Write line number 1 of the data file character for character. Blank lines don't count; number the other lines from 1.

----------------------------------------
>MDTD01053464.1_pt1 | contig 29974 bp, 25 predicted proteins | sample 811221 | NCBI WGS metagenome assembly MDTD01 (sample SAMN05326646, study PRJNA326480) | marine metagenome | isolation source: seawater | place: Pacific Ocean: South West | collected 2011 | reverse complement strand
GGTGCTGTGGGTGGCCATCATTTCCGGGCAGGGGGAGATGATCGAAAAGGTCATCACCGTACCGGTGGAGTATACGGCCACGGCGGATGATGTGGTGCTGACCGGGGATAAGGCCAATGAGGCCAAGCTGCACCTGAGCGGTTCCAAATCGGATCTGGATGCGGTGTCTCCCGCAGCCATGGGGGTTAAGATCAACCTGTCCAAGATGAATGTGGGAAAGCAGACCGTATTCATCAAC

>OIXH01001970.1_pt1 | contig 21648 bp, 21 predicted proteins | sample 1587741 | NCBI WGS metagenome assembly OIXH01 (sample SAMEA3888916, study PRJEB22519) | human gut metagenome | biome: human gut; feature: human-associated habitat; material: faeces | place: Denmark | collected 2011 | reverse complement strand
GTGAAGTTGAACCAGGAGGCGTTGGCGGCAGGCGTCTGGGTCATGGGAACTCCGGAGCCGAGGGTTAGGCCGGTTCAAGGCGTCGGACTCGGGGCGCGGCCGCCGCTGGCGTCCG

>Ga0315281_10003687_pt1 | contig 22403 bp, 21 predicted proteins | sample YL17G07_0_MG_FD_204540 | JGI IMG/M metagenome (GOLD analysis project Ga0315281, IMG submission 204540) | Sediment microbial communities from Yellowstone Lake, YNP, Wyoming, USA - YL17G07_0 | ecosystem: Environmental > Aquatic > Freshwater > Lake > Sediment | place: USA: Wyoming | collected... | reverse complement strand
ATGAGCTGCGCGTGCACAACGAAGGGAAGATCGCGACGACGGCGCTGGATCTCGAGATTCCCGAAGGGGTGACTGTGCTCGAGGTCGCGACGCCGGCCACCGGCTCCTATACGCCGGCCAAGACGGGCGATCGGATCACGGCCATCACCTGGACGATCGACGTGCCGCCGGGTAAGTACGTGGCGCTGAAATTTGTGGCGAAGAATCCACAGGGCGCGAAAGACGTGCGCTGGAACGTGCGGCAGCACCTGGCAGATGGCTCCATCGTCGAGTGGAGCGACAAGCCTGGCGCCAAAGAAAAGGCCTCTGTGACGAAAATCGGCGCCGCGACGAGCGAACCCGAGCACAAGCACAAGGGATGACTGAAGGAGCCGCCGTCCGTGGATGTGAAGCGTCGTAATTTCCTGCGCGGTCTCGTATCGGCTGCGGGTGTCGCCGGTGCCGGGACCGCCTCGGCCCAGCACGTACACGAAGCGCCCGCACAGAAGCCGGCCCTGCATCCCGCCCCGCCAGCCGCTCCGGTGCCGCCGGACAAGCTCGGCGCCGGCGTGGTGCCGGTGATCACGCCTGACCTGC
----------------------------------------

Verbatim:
>MDTD01053464.1_pt1 | contig 29974 bp, 25 predicted proteins | sample 811221 | NCBI WGS metagenome assembly MDTD01 (sample SAMN05326646, study PRJNA326480) | marine metagenome | isolation source: seawater | place: Pacific Ocean: South West | collected 2011 | reverse complement strand